We suppose that most amateurs of golf history know that golf started to be played in America in Yonkers, New York.
We suppose that some golf history amateurs know that at least hundred years earlier Scottish settlers and military also played golf on American soil.
However, we wonder how many readers are aware of the fact that more than hundred years earlier the Scots started to sway their clubs here, Netherlandish settlers played the game of ‘colf’, the European continental golf-like game, in present-day Albany.
If you want to know more about early colf in America click here.

About the long history of the four different ‘golf’ games only colvers have left us with a lot of information about the ancient times of the game. Not only documents and pictures but also archaeological finds both in sea and on land have helped historians to get to know more about this game.
Some time ago we were given by a friend two colf club heads, so called colf slofs. They were badly damaged but good enough to have a good look at them. We analysed these probably 17th century, rather common slofs.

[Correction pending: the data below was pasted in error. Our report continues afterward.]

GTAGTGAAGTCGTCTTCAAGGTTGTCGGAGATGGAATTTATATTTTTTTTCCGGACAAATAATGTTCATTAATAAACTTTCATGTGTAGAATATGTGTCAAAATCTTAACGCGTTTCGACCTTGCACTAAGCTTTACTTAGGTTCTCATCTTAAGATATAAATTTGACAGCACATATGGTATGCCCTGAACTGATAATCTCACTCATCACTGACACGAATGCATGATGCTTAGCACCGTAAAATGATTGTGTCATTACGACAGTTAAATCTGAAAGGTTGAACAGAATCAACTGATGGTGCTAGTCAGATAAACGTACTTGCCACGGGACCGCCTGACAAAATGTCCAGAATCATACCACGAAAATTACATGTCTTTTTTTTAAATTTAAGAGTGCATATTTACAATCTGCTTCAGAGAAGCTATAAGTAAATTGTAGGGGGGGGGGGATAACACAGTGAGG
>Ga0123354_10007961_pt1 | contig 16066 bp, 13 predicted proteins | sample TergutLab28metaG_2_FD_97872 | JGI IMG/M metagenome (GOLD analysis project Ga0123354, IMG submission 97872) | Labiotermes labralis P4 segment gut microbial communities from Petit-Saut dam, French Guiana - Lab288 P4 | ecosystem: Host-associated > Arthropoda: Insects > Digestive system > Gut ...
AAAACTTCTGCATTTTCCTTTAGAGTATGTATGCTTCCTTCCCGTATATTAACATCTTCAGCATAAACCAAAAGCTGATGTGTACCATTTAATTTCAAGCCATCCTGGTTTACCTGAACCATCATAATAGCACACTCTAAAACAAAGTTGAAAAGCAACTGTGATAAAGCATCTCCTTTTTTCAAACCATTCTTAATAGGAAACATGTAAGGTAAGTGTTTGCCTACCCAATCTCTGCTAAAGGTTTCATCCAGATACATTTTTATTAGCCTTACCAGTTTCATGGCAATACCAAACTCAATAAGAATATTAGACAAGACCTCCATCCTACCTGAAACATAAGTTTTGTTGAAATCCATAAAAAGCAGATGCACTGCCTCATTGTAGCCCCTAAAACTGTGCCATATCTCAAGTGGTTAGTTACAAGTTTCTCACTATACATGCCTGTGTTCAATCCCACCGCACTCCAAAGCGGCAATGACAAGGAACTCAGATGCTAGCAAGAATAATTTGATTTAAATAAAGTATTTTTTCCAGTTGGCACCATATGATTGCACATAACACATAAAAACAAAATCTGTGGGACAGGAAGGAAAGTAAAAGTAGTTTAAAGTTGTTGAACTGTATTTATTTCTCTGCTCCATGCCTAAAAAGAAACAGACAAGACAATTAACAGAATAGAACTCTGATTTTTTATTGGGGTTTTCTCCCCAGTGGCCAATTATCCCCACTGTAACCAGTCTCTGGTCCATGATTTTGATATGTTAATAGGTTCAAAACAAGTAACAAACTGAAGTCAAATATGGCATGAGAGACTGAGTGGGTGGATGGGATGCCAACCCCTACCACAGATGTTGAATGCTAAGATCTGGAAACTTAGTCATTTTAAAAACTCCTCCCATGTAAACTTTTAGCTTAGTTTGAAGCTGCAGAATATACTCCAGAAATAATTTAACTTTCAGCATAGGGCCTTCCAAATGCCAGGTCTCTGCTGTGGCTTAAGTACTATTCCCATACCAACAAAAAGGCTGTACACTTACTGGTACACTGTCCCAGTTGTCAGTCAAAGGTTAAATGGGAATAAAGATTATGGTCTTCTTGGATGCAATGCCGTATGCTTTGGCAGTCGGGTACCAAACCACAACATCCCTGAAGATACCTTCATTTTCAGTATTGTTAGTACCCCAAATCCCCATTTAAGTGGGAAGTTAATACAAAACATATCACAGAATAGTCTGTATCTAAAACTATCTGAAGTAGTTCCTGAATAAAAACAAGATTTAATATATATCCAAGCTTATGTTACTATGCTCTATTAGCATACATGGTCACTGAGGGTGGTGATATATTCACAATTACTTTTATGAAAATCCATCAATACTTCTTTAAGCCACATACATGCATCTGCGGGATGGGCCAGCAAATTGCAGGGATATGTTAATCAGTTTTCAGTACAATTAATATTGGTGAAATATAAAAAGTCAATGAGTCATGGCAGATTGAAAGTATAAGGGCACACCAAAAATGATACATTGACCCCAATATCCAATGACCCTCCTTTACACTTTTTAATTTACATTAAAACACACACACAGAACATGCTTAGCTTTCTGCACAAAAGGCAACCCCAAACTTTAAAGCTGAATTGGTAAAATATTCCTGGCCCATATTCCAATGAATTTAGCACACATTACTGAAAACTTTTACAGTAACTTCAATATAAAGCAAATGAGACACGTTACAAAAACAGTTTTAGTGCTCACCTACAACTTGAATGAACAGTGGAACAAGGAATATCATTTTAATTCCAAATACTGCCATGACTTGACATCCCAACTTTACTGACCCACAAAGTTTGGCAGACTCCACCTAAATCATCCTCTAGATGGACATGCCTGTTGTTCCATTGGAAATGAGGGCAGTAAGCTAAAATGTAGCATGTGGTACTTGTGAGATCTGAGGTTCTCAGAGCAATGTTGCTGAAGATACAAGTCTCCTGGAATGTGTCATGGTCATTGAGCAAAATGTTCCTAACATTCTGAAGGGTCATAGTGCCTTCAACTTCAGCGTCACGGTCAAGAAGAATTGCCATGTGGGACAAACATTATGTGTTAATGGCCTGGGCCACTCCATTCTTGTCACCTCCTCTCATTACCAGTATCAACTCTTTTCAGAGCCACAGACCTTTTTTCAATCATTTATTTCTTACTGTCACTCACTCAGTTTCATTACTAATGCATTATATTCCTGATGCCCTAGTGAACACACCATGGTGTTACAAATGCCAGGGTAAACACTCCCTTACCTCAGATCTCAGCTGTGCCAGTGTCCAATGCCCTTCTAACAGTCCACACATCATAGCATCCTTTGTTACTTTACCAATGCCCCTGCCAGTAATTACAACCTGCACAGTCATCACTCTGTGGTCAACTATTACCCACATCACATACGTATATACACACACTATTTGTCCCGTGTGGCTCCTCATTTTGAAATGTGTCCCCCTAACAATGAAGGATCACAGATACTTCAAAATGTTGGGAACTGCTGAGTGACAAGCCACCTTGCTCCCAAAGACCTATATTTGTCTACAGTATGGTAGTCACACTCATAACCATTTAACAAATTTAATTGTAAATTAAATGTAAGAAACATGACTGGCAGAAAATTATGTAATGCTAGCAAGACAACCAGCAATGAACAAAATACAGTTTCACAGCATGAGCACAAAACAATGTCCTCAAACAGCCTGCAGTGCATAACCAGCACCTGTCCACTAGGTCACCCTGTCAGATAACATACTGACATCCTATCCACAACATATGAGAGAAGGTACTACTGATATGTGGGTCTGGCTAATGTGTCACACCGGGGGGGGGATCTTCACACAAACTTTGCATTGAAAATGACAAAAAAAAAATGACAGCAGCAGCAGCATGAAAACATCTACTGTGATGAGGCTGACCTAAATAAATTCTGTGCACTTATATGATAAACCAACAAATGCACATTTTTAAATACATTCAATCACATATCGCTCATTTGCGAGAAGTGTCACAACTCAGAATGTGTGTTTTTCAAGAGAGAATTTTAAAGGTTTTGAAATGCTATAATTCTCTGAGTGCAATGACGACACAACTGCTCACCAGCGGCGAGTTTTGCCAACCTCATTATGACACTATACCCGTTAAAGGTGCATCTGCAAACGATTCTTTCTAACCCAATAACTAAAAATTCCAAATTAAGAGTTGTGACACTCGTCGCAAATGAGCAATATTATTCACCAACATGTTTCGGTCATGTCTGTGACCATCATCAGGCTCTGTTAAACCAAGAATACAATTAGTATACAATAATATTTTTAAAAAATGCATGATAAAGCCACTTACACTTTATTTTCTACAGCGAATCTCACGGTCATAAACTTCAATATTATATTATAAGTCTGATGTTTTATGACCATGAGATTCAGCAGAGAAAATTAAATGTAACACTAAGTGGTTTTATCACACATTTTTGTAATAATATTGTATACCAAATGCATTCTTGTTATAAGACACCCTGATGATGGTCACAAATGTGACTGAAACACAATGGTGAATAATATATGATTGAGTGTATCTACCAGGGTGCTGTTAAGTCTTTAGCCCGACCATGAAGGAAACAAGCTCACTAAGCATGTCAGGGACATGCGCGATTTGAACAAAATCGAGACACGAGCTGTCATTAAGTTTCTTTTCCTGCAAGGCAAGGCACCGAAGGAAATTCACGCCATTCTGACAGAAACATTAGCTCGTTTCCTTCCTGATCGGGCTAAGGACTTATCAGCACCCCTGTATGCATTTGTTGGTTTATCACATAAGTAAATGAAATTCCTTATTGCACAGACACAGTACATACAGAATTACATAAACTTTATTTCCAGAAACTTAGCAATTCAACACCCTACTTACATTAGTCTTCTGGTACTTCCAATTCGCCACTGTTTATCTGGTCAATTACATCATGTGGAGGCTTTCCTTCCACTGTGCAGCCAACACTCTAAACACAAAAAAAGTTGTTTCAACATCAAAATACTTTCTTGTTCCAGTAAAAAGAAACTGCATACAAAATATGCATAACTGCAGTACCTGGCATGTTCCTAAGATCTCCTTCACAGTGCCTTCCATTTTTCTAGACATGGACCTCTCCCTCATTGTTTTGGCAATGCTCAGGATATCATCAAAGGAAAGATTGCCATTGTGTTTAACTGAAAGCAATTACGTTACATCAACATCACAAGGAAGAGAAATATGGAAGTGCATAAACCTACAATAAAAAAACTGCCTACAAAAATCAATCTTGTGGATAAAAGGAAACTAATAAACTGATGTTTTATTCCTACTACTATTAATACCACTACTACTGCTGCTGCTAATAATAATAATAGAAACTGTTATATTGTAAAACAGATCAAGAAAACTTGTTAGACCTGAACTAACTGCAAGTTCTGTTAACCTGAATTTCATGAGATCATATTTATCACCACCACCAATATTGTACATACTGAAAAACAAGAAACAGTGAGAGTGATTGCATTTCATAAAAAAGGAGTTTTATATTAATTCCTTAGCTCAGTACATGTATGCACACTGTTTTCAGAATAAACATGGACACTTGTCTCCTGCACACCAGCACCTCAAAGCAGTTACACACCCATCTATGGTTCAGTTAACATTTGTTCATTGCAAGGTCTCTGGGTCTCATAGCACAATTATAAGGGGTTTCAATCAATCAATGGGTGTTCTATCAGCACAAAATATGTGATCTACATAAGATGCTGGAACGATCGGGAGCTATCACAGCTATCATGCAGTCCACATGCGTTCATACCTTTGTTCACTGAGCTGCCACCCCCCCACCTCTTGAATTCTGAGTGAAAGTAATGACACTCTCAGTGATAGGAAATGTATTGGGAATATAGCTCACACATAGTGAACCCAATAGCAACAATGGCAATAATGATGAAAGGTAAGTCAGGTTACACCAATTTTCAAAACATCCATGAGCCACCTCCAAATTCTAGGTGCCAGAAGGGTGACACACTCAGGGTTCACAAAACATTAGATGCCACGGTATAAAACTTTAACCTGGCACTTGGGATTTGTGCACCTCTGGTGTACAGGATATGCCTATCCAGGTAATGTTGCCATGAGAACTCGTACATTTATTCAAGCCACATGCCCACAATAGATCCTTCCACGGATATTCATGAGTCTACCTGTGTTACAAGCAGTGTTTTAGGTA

See what we could conclude from these two pieces of metal.
Happy reading.

Al meer dan honderd jaar is er een ‘felle’ discussie gaande over een mogelijk Nederlandse oorsprong van het Schotse golf. Hoewel vanuit Schotland met een bestraffende vinger naar de leugenachtige Nederlanders wordt gewezen, zijn het toch voornamelijk de Britten (Engelsen en Schotten) die de Nederlandse oorsprong claimen. Maar langzaam maar zeker schudden Nederlandse golf-/colfhistorici hun schuchterheid af en komen met historische gegevens naar buiten die ons laten geloven dat een Nederlandse oorsprong zeker wel mogelijk is.
Een van deze historici, Ab Bloemendaal, heeft een luchthartig maar niet minder duidelijk verhaal geschreven over de relatie tussen golf en colf, genaamd ‘Een Kleine Golfgeschiedenis Een korte blik op de herkomst van golf’ wat u op deze website onder het hoofd colf kunt vinden.
Veel leesplezier.

It was 1982 when the renowned Netherlandish colf and golf historian, Steven van Hengel, disclosed in his book ‘Early golf’ the history of the colf match in Loenen aan de Vecht in 1297. This colf match was held and continued to be held for more than 500 years to commemorate the death of the ‘Good Count’, Floris V of Holland, and to celebrate the death of his murderer. The story caused much upheaval in the international golf history circles.